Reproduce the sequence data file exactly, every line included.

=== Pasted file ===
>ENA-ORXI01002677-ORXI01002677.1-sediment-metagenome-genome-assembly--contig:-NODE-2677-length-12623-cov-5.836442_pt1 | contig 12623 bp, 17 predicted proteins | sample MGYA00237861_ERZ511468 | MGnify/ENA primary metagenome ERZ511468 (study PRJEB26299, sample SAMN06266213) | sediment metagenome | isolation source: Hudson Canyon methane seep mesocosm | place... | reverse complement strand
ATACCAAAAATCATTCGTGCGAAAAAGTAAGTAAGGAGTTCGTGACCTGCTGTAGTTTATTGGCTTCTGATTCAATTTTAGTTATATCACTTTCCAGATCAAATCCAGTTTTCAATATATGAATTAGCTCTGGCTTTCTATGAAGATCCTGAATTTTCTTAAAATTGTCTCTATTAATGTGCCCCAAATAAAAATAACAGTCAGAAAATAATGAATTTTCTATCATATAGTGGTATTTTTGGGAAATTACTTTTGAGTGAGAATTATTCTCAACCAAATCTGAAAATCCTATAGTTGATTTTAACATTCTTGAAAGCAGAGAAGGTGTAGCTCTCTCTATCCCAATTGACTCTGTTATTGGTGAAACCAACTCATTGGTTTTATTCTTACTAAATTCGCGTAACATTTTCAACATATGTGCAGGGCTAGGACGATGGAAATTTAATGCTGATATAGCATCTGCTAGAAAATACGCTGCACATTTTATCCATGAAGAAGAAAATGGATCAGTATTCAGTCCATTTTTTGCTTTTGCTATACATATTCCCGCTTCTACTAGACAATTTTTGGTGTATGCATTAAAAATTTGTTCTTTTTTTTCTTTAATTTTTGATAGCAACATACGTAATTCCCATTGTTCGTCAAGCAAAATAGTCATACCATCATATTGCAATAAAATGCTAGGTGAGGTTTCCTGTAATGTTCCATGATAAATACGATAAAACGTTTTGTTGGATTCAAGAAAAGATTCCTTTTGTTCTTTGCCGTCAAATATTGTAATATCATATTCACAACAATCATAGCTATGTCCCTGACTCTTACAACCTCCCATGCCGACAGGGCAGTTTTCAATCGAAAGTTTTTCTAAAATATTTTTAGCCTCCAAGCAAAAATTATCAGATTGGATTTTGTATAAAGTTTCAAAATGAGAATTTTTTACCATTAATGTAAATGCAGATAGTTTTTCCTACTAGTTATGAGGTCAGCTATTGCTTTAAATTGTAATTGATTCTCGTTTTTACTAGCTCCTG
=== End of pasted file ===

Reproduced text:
>ENA-ORXI01002677-ORXI01002677.1-sediment-metagenome-genome-assembly--contig:-NODE-2677-length-12623-cov-5.836442_pt1 | contig 12623 bp, 17 predicted proteins | sample MGYA00237861_ERZ511468 | MGnify/ENA primary metagenome ERZ511468 (study PRJEB26299, sample SAMN06266213) | sediment metagenome | isolation source: Hudson Canyon methane seep mesocosm | place... | reverse complement strand
ATACCAAAAATCATTCGTGCGAAAAAGTAAGTAAGGAGTTCGTGACCTGCTGTAGTTTATTGGCTTCTGATTCAATTTTAGTTATATCACTTTCCAGATCAAATCCAGTTTTCAATATATGAATTAGCTCTGGCTTTCTATGAAGATCCTGAATTTTCTTAAAATTGTCTCTATTAATGTGCCCCAAATAAAAATAACAGTCAGAAAATAATGAATTTTCTATCATATAGTGGTATTTTTGGGAAATTACTTTTGAGTGAGAATTATTCTCAACCAAATCTGAAAATCCTATAGTTGATTTTAACATTCTTGAAAGCAGAGAAGGTGTAGCTCTCTCTATCCCAATTGACTCTGTTATTGGTGAAACCAACTCATTGGTTTTATTCTTACTAAATTCGCGTAACATTTTCAACATATGTGCAGGGCTAGGACGATGGAAATTTAATGCTGATATAGCATCTGCTAGAAAATACGCTGCACATTTTATCCATGAAGAAGAAAATGGATCAGTATTCAGTCCATTTTTTGCTTTTGCTATACATATTCCCGCTTCTACTAGACAATTTTTGGTGTATGCATTAAAAATTTGTTCTTTTTTTTCTTTAATTTTTGATAGCAACATACGTAATTCCCATTGTTCGTCAAGCAAAATAGTCATACCATCATATTGCAATAAAATGCTAGGTGAGGTTTCCTGTAATGTTCCATGATAAATACGATAAAACGTTTTGTTGGATTCAAGAAAAGATTCCTTTTGTTCTTTGCCGTCAAATATTGTAATATCATATTCACAACAATCATAGCTATGTCCCTGACTCTTACAACCTCCCATGCCGACAGGGCAGTTTTCAATCGAAAGTTTTTCTAAAATATTTTTAGCCTCCAAGCAAAAATTATCAGATTGGATTTTGTATAAAGTTTCAAAATGAGAATTTTTTACCATTAATGTAAATGCAGATAGTTTTTCCTACTAGTTATGAGGTCAGCTATTGCTTTAAATTGTAATTGATTCTCGTTTTTACTAGCTCCTG